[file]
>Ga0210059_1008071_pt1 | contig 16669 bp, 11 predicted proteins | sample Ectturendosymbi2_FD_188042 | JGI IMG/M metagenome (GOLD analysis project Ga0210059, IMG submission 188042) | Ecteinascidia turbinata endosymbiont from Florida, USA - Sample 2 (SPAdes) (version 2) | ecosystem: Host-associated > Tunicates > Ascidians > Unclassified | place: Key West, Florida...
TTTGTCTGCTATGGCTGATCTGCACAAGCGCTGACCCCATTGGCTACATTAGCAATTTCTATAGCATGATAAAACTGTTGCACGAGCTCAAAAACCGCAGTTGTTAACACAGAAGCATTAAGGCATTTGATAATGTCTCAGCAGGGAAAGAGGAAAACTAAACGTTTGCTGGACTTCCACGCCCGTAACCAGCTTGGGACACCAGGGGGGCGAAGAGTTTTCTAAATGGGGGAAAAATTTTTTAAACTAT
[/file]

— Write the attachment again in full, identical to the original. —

>Ga0210059_1008071_pt1 | contig 16669 bp, 11 predicted proteins | sample Ectturendosymbi2_FD_188042 | JGI IMG/M metagenome (GOLD analysis project Ga0210059, IMG submission 188042) | Ecteinascidia turbinata endosymbiont from Florida, USA - Sample 2 (SPAdes) (version 2) | ecosystem: Host-associated > Tunicates > Ascidians > Unclassified | place: Key West, Florida...
TTTGTCTGCTATGGCTGATCTGCACAAGCGCTGACCCCATTGGCTACATTAGCAATTTCTATAGCATGATAAAACTGTTGCACGAGCTCAAAAACCGCAGTTGTTAACACAGAAGCATTAAGGCATTTGATAATGTCTCAGCAGGGAAAGAGGAAAACTAAACGTTTGCTGGACTTCCACGCCCGTAACCAGCTTGGGACACCAGGGGGGCGAAGAGTTTTCTAAATGGGGGAAAAATTTTTTAAACTAT